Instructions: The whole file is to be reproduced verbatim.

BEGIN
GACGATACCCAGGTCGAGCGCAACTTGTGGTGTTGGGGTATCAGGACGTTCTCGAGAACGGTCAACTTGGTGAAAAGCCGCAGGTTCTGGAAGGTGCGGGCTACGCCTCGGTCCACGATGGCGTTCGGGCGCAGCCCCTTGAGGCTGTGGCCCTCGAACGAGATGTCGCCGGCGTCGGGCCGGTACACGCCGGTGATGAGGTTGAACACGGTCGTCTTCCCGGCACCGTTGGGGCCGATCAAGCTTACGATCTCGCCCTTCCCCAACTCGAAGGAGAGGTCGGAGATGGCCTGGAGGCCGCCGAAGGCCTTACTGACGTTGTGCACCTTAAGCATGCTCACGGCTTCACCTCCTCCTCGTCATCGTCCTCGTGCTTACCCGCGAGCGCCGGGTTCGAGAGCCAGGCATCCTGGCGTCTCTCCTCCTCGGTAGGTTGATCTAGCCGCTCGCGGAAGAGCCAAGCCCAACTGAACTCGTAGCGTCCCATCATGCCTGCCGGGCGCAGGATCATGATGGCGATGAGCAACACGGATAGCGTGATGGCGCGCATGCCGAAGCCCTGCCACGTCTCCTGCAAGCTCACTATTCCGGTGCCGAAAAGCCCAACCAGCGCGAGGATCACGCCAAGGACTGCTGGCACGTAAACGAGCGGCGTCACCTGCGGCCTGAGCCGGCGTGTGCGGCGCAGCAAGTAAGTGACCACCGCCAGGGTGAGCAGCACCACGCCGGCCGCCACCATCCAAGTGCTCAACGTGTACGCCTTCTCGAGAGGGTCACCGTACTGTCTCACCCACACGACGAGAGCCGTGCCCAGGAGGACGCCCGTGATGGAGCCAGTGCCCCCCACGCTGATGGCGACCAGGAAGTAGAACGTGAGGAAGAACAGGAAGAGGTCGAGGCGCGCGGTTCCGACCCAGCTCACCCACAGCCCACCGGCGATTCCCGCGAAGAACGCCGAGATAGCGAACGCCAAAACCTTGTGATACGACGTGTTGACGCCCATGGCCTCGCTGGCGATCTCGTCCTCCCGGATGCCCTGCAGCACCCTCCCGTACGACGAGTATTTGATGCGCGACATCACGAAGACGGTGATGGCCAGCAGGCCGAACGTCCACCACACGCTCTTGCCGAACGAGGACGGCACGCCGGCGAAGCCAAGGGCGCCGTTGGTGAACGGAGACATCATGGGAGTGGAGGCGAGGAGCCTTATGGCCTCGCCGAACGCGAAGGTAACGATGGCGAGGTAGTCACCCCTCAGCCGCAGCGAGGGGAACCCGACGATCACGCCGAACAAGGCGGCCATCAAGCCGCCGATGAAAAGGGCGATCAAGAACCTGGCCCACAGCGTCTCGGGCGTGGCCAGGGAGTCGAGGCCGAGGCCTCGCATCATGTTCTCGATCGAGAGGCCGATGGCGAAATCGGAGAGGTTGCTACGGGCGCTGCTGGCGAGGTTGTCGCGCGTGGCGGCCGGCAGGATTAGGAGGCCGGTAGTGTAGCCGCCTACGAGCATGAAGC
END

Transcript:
GACGATACCCAGGTCGAGCGCAACTTGTGGTGTTGGGGTATCAGGACGTTCTCGAGAACGGTCAACTTGGTGAAAAGCCGCAGGTTCTGGAAGGTGCGGGCTACGCCTCGGTCCACGATGGCGTTCGGGCGCAGCCCCTTGAGGCTGTGGCCCTCGAACGAGATGTCGCCGGCGTCGGGCCGGTACACGCCGGTGATGAGGTTGAACACGGTCGTCTTCCCGGCACCGTTGGGGCCGATCAAGCTTACGATCTCGCCCTTCCCCAACTCGAAGGAGAGGTCGGAGATGGCCTGGAGGCCGCCGAAGGCCTTACTGACGTTGTGCACCTTAAGCATGCTCACGGCTTCACCTCCTCCTCGTCATCGTCCTCGTGCTTACCCGCGAGCGCCGGGTTCGAGAGCCAGGCATCCTGGCGTCTCTCCTCCTCGGTAGGTTGATCTAGCCGCTCGCGGAAGAGCCAAGCCCAACTGAACTCGTAGCGTCCCATCATGCCTGCCGGGCGCAGGATCATGATGGCGATGAGCAACACGGATAGCGTGATGGCGCGCATGCCGAAGCCCTGCCACGTCTCCTGCAAGCTCACTATTCCGGTGCCGAAAAGCCCAACCAGCGCGAGGATCACGCCAAGGACTGCTGGCACGTAAACGAGCGGCGTCACCTGCGGCCTGAGCCGGCGTGTGCGGCGCAGCAAGTAAGTGACCACCGCCAGGGTGAGCAGCACCACGCCGGCCGCCACCATCCAAGTGCTCAACGTGTACGCCTTCTCGAGAGGGTCACCGTACTGTCTCACCCACACGACGAGAGCCGTGCCCAGGAGGACGCCCGTGATGGAGCCAGTGCCCCCCACGCTGATGGCGACCAGGAAGTAGAACGTGAGGAAGAACAGGAAGAGGTCGAGGCGCGCGGTTCCGACCCAGCTCACCCACAGCCCACCGGCGATTCCCGCGAAGAACGCCGAGATAGCGAACGCCAAAACCTTGTGATACGACGTGTTGACGCCCATGGCCTCGCTGGCGATCTCGTCCTCCCGGATGCCCTGCAGCACCCTCCCGTACGACGAGTATTTGATGCGCGACATCACGAAGACGGTGATGGCCAGCAGGCCGAACGTCCACCACACGCTCTTGCCGAACGAGGACGGCACGCCGGCGAAGCCAAGGGCGCCGTTGGTGAACGGAGACATCATGGGAGTGGAGGCGAGGAGCCTTATGGCCTCGCCGAACGCGAAGGTAACGATGGCGAGGTAGTCACCCCTCAGCCGCAGCGAGGGGAACCCGACGATCACGCCGAACAAGGCGGCCATCAAGCCGCCGATGAAAAGGGCGATCAAGAACCTGGCCCACAGCGTCTCGGGCGTGGCCAGGGAGTCGAGGCCGAGGCCTCGCATCATGTTCTCGATCGAGAGGCCGATGGCGAAATCGGAGAGGTTGCTACGGGCGCTGCTGGCGAGGTTGTCGCGCGTGGCGGCCGGCAGGATTAGGAGGCCGGTAGTGTAGCCGCCTACGAGCATGAAGC